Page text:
Arms pinched my flesh and I was grabbed from my mat. Sister was screaming, begging them not to hurt me, swear- ing to our innocence, our harmlessness, but before I was even properly awake, her words were cut short. A man had smashed a rock into her head. Just once, but it had been enough.
I went slack in the arms of my captor as the same man raised the rock again to hit me with it. I wanted him to die.
His body shuddered, and something ripped inside him, sending a torrent of blood from his nose. He dropped his rock and moaned, backing away from me.
The others backed away as well. I did not speak to them. I did not scream at them. I looked at Sister, her mouth slack, her body limp, her hair glistening with blood, and I wanted.
I wanted them to feel as she felt. I wanted them to never see another sunrise, since she would not either.
I sat beside her, cradling her crushed skull in my lap. The others formed a wide circle around us. Then someone threw a stone.
It missed me. And struck someone else.

Shouts erupted, and the air filled with fear. The village emptied that night as the men—the murderers—fled, taking their women and children with them.
I saw tools but ignored them. I began to scoop dirt with my hands, and buried Sister when I finished digging her shallow grave, right where she had fallen. I slept there until the following day. Even the insects did not disturb me. When I woke, I began walking to Calcutta alone. I passed the scattered bodies of the villagers on my way. The skin above their lips was smeared with blood, but the flies did not touch them. They did not dare.
I avoided people. I bathed in my bloody, simple shift. The forest would not give up its gifts for me, so I skirted villages and stole from them to eat. I was ignorant of everything but my loneliness. I missed Sister, and Uncle, too, in my way. But they were gone now, and all I had left of them and my life with them was ash and dust and the doll Sister had made me, and the words Uncle had given me, taught me, so that I could speak with my benefactor in England someday.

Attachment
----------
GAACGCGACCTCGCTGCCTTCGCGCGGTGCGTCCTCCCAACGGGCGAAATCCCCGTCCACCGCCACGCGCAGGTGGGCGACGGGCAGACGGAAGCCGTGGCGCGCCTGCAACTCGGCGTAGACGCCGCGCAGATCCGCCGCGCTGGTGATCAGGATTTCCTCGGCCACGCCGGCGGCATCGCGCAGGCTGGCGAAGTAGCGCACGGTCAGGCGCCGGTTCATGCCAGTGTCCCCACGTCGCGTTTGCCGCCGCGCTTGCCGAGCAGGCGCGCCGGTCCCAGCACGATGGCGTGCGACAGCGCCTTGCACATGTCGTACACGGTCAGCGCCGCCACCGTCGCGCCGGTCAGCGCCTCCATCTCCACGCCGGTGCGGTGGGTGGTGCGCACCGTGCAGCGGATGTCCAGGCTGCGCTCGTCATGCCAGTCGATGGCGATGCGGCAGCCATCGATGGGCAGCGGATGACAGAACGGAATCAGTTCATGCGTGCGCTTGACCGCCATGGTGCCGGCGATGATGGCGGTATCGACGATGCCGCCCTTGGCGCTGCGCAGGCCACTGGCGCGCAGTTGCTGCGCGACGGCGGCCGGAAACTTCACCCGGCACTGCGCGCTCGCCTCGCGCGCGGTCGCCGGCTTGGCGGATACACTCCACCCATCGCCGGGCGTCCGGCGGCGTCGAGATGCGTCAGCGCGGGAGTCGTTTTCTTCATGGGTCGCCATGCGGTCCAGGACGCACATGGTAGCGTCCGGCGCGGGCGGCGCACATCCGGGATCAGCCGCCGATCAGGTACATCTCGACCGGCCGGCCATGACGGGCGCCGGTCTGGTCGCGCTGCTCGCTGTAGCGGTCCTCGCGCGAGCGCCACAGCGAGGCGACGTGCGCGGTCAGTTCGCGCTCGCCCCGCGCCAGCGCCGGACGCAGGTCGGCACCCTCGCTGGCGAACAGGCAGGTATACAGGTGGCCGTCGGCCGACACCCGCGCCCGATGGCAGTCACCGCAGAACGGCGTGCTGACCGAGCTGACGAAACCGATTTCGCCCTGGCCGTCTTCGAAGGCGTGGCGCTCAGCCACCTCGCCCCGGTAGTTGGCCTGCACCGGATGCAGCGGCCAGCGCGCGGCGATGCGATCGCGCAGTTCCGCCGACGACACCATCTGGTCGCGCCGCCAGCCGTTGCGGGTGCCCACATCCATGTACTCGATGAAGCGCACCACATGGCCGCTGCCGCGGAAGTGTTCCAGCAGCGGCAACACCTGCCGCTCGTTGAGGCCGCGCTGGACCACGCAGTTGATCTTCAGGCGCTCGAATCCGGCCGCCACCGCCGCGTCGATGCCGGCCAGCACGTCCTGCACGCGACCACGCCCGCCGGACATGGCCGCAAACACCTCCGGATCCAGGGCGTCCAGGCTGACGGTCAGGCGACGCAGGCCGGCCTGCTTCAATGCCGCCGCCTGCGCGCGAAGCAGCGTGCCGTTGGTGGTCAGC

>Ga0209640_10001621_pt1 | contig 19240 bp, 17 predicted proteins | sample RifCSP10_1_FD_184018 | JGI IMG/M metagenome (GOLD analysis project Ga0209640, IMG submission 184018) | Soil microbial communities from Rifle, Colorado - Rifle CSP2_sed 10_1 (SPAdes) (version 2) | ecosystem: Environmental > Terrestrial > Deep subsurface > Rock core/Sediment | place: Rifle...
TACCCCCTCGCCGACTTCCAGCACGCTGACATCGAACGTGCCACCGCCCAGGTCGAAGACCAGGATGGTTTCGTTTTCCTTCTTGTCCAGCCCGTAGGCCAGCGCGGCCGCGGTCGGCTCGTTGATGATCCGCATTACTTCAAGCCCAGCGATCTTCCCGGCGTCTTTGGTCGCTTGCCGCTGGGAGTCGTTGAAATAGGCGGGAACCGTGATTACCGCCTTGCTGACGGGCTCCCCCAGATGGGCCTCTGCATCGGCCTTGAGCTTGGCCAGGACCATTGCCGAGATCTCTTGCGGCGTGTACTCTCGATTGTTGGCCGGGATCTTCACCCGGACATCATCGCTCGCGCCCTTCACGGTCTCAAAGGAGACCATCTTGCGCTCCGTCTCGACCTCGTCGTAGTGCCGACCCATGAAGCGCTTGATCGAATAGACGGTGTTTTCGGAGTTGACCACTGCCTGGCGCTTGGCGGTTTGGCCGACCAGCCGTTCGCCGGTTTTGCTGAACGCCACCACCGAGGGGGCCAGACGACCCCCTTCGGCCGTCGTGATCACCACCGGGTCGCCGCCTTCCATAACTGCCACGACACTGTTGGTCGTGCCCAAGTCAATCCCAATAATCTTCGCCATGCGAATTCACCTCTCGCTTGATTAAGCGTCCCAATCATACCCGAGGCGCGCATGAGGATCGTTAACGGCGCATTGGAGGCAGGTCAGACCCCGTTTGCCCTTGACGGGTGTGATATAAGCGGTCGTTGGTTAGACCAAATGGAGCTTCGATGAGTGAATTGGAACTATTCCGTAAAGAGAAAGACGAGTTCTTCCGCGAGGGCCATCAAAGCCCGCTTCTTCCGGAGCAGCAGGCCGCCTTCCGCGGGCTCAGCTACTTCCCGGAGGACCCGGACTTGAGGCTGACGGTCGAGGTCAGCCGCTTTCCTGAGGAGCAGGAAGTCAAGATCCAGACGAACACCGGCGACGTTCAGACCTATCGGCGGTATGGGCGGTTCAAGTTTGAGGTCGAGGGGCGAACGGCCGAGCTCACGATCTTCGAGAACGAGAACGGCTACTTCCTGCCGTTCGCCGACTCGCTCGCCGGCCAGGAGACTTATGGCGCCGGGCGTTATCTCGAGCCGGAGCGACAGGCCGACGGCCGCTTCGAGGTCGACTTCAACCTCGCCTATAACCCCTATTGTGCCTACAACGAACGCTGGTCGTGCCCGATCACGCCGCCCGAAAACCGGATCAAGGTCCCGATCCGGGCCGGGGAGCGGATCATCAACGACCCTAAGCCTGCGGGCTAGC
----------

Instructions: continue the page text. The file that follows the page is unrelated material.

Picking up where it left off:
Someday had arrived.
I walked to the port, to Mr. Barbary, unaccompanied for the first time in memory. He took in my stained clothes and my matted hair. I looked like a wild thing, but I spoke as cleanly and crisply as he did, and in his own tongue at that. I told him my education was complete. He sent me to an inn nearby, and would fetch me when my passage to England had been arranged, he said.

I bathed in clean water that night, and scrubbed my body with milled, formed soap, a luxury I had learned of but not experienced. I marveled at the foam on my skin, the lather in my hair, and when I was finished, I climbed into bed naked, and let the air dry my body. I felt as though I had shed my skin like a snake, and this new skin would carry me to my new life.
The next day Mr. Barbary appeared at the door to inform me that my benefactor had died the previous week, but not to worry as he had provided for me in the event of his death. His widow had been informed of my existence and had agreed to take me in, as he would have someday. Mr. Barbary had booked my passage on the first available ship. It would leave the following week, and I was to entertain myself until then.
And I did. He left me a purse with my own coins, and I bought new clothes and food I did not have to prepare. My body softened after a week in the city, after stuffing myself whenever I wanted with glistening, steaming sweet and spicy foods.
The night before I was to leave, I laid my new things in my new small trunk with great care. I took out my doll from beneath my pillow, where I hid her during the day. I ran my fingers over her seams, touched the spot of Sister’s blood that marked her wrist, and wondered what shape my new life with- out Sister would take.
“Why does the white man pay for me?” I had once asked Uncle, after a trip to Calcutta for my inspection. The coins jingled with his steps.

“Because he believes you are valuable. And when you go to him, you will be.”
I took this in. “When will I go?” “When you become,” Uncle said. “Become what?”

But if I am not myself yet, then who am I? I thought.


I can't wait to pick up this book!